Forgiveness Is Good For Your Health

Psychological studies are showing that it is better to forgive than to be forgiven.

BY: Gregg Easterbrook

 
The story is so haunting it's almost hard to believe. Amy Biehl, an idealistic California college student, wins a Fulbright Scholarship to travel to South Africa to assist the anti-apartheid movement; she goes there, and is murdered by a black mob during a riot. After years of grief, her parents Linda and Peter quit their trendy upper-middle-class California jobs and move to South Africa to try to complete the work their daughter started.

Eventually Amy's parents meet two of their daughter's killers, who are now full of remorse. The two young men, who have been pardoned, try to atone for their crime by doing public service for a foundation the Biehls established in Amy's name. Amy's parents forgive the two killers and they become friends, so much so that the young men address Amy's mother as "mom."

Hard to fathom? Few among us could be so forgiving, despite what religions teach. Amy Biehl must have been an exceptional person to inspire her parents to transform their lives in her memory. Her parents must be exceptional as well, to be capable of such acts. But exceptional though they are, their experience is an unusually dramatic example of a rule that applies to everyone: that forgiveness is good not just for the person who is forgiven, but also for the person who forgives.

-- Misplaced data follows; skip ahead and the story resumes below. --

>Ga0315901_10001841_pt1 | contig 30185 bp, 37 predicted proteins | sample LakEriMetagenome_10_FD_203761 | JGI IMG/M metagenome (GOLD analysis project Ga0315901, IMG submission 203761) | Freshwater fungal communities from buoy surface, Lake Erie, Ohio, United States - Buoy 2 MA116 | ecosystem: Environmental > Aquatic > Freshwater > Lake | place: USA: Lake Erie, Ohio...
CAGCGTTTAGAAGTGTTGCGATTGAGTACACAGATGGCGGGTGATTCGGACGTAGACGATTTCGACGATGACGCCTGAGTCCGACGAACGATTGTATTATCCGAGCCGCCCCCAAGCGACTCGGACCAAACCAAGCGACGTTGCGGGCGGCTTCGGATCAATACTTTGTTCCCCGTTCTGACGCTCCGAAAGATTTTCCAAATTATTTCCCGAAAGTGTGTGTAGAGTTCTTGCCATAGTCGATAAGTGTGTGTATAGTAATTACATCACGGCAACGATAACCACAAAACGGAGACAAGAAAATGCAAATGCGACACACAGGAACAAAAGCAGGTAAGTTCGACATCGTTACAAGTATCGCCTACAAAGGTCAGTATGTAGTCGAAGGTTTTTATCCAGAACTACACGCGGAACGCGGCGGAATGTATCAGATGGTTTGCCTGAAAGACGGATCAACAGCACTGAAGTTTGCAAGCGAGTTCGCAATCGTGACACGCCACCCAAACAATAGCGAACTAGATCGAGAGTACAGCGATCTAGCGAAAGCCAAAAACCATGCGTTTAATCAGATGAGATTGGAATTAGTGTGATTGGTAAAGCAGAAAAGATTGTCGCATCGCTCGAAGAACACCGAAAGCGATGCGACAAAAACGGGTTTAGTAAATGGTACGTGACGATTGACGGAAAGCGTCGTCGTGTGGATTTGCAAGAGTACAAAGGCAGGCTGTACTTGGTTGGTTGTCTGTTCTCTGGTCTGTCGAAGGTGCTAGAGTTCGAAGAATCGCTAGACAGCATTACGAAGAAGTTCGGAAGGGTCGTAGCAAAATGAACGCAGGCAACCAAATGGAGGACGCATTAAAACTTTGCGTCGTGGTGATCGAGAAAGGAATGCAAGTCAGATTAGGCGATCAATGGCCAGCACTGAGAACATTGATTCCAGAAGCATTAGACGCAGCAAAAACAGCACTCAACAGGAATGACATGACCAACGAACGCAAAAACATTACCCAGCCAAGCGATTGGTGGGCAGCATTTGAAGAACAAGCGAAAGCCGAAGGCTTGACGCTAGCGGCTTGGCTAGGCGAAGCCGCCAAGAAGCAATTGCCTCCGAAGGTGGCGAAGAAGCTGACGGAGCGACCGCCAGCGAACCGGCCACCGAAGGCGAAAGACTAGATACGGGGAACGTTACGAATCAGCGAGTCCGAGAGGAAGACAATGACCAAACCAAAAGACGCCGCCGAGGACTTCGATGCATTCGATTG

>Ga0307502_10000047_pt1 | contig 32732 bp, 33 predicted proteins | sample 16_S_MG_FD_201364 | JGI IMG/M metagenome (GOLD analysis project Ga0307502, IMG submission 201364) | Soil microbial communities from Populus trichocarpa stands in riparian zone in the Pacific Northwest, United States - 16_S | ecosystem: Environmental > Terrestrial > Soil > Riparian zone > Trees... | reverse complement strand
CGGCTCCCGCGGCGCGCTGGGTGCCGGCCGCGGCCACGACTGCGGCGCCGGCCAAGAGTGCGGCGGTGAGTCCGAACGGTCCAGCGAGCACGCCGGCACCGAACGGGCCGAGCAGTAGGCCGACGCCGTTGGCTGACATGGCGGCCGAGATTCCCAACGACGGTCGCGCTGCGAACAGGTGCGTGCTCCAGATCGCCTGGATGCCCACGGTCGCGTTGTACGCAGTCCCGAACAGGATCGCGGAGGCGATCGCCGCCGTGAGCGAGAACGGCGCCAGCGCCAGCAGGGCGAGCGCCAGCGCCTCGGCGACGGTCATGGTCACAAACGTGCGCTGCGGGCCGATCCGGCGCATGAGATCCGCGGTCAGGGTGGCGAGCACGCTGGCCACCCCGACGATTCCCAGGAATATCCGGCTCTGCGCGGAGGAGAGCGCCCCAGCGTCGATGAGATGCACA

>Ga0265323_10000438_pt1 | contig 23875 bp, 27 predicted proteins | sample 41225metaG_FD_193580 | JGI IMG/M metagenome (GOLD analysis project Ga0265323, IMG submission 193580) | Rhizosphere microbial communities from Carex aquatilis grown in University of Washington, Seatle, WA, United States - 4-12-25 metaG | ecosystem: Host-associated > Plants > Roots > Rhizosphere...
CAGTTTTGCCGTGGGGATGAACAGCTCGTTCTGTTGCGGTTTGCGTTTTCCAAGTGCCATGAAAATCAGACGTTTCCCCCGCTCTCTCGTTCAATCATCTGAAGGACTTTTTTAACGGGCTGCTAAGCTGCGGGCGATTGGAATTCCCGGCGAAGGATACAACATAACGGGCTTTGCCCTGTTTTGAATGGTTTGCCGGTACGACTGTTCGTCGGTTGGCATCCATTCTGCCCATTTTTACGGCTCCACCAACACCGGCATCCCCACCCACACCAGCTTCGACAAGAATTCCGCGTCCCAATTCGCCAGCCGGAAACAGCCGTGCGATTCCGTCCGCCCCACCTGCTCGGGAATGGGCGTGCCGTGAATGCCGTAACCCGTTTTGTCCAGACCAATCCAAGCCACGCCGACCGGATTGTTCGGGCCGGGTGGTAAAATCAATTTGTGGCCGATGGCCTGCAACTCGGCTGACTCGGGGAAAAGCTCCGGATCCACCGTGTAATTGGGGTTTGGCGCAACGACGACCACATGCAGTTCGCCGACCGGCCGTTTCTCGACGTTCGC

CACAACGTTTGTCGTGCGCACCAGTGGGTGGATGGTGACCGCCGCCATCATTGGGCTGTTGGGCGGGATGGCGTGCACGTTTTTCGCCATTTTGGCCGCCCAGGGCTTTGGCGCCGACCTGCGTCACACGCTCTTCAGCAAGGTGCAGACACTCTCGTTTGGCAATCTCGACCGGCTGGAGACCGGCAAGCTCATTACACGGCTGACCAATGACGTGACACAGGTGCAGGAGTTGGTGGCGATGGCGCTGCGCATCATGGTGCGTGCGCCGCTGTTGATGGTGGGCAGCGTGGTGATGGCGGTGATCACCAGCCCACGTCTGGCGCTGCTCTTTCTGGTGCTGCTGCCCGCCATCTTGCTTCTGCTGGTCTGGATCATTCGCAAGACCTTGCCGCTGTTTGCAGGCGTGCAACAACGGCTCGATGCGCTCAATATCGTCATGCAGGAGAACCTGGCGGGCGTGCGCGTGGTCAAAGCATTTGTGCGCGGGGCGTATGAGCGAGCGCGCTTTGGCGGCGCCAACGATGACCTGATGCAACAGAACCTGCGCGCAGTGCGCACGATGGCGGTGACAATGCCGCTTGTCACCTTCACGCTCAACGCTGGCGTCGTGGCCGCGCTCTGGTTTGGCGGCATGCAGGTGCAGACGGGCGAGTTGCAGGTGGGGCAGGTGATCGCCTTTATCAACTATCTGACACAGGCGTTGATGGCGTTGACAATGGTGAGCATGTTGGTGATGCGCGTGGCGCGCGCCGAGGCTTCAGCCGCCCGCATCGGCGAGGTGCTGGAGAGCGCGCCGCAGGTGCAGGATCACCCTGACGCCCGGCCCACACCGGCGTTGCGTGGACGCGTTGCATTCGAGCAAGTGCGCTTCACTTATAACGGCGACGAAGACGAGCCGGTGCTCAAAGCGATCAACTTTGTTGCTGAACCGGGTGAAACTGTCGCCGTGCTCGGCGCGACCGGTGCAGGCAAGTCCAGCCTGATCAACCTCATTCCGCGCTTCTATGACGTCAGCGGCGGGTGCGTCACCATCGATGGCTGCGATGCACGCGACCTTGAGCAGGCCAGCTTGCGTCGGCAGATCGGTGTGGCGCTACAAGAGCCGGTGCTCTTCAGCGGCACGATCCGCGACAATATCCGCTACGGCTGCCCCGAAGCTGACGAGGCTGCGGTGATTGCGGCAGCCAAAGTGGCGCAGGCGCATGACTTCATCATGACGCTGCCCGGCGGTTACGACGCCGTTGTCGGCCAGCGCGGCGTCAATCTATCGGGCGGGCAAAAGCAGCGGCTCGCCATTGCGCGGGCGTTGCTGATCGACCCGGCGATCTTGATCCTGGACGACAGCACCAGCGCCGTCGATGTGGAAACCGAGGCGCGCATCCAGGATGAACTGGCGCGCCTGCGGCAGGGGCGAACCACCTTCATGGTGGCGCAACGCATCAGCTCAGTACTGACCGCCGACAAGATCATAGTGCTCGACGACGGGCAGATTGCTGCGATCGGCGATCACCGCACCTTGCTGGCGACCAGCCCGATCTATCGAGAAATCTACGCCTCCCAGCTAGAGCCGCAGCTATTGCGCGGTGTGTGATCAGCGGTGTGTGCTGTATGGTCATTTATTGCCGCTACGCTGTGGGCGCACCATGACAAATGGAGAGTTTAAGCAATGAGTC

Traditionally, we think of forgiveness as a blessing extended to the transgressor, easing his or her conscience; the person who does the forgiving is seen as engaged in a gallant self-sacrifice. In this traditional view, the forgiven person benefits while the forgiver gains nothing. But what if forgiveness is just as important for the person who forgives as for the person forgiven? What if it's in your self-interest to forgive, because you will be better off?

Consider that once the murder happened, Amy Biehl was gone: nothing could bring her back. Her parents might have allowed their lives to be burned up in hatred for the people who committed the crime and for the place where it happened. Instead, they forgave. The sorrow of their loss will never go away. But otherwise, forgiving Amy's killers left the Biehls better off.

Today, rather than having their lives subsumed in bitterness, Amy's parents are leading important, constructive lives as part of the great South African reconciliation effort. They keep Amy's spirit alive as a living memory, and they feel hope rather than anger. Strictly from the standpoint of their own self-interest, the Biehls are better off than if they had refused to forgive.

 

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